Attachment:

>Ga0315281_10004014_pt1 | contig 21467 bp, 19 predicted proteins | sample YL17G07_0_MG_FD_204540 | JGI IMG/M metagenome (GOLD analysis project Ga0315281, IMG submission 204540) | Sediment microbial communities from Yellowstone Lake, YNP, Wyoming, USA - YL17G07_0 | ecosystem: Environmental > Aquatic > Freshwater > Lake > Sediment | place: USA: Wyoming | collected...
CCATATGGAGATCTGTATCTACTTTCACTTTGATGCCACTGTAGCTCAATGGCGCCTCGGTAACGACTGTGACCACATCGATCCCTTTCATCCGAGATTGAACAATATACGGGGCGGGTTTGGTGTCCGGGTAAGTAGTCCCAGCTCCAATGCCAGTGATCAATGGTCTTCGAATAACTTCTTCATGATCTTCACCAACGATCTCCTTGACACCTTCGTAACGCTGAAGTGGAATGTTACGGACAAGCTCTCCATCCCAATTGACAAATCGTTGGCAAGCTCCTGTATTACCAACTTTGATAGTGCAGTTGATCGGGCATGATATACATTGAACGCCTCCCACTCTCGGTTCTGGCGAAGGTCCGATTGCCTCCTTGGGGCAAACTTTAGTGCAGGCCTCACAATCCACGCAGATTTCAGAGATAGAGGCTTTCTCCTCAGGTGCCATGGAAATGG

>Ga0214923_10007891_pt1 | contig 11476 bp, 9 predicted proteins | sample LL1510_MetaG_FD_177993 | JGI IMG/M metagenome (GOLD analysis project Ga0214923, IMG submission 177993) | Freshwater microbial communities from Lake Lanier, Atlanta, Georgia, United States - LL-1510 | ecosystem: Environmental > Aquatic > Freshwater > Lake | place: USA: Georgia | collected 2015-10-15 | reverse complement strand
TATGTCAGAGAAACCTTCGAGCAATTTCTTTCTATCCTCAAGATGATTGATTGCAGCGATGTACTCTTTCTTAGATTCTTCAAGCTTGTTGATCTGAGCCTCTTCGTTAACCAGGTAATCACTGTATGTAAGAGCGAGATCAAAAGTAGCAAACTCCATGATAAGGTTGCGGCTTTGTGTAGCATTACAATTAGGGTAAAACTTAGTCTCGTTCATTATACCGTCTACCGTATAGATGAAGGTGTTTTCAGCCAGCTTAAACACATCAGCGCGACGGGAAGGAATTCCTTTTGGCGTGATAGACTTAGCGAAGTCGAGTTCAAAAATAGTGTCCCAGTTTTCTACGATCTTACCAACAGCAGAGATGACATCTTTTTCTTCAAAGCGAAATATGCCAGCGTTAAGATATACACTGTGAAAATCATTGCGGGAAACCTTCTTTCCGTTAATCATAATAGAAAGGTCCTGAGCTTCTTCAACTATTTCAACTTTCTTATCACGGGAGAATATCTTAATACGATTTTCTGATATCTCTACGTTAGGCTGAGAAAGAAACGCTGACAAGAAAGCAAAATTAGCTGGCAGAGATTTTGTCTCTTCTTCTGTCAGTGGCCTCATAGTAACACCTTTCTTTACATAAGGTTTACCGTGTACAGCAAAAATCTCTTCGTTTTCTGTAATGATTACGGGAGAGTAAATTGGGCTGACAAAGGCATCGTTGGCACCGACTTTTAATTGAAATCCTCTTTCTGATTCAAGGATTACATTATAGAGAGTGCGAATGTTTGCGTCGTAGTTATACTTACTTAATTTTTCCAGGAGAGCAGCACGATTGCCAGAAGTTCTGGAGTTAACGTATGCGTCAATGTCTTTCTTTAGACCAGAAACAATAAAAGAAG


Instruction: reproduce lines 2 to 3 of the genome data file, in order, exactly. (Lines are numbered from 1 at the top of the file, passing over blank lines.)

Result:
CCATATGGAGATCTGTATCTACTTTCACTTTGATGCCACTGTAGCTCAATGGCGCCTCGGTAACGACTGTGACCACATCGATCCCTTTCATCCGAGATTGAACAATATACGGGGCGGGTTTGGTGTCCGGGTAAGTAGTCCCAGCTCCAATGCCAGTGATCAATGGTCTTCGAATAACTTCTTCATGATCTTCACCAACGATCTCCTTGACACCTTCGTAACGCTGAAGTGGAATGTTACGGACAAGCTCTCCATCCCAATTGACAAATCGTTGGCAAGCTCCTGTATTACCAACTTTGATAGTGCAGTTGATCGGGCATGATATACATTGAACGCCTCCCACTCTCGGTTCTGGCGAAGGTCCGATTGCCTCCTTGGGGCAAACTTTAGTGCAGGCCTCACAATCCACGCAGATTTCAGAGATAGAGGCTTTCTCCTCAGGTGCCATGGAAATGG

>Ga0214923_10007891_pt1 | contig 11476 bp, 9 predicted proteins | sample LL1510_MetaG_FD_177993 | JGI IMG/M metagenome (GOLD analysis project Ga0214923, IMG submission 177993) | Freshwater microbial communities from Lake Lanier, Atlanta, Georgia, United States - LL-1510 | ecosystem: Environmental > Aquatic > Freshwater > Lake | place: USA: Georgia | collected 2015-10-15 | reverse complement strand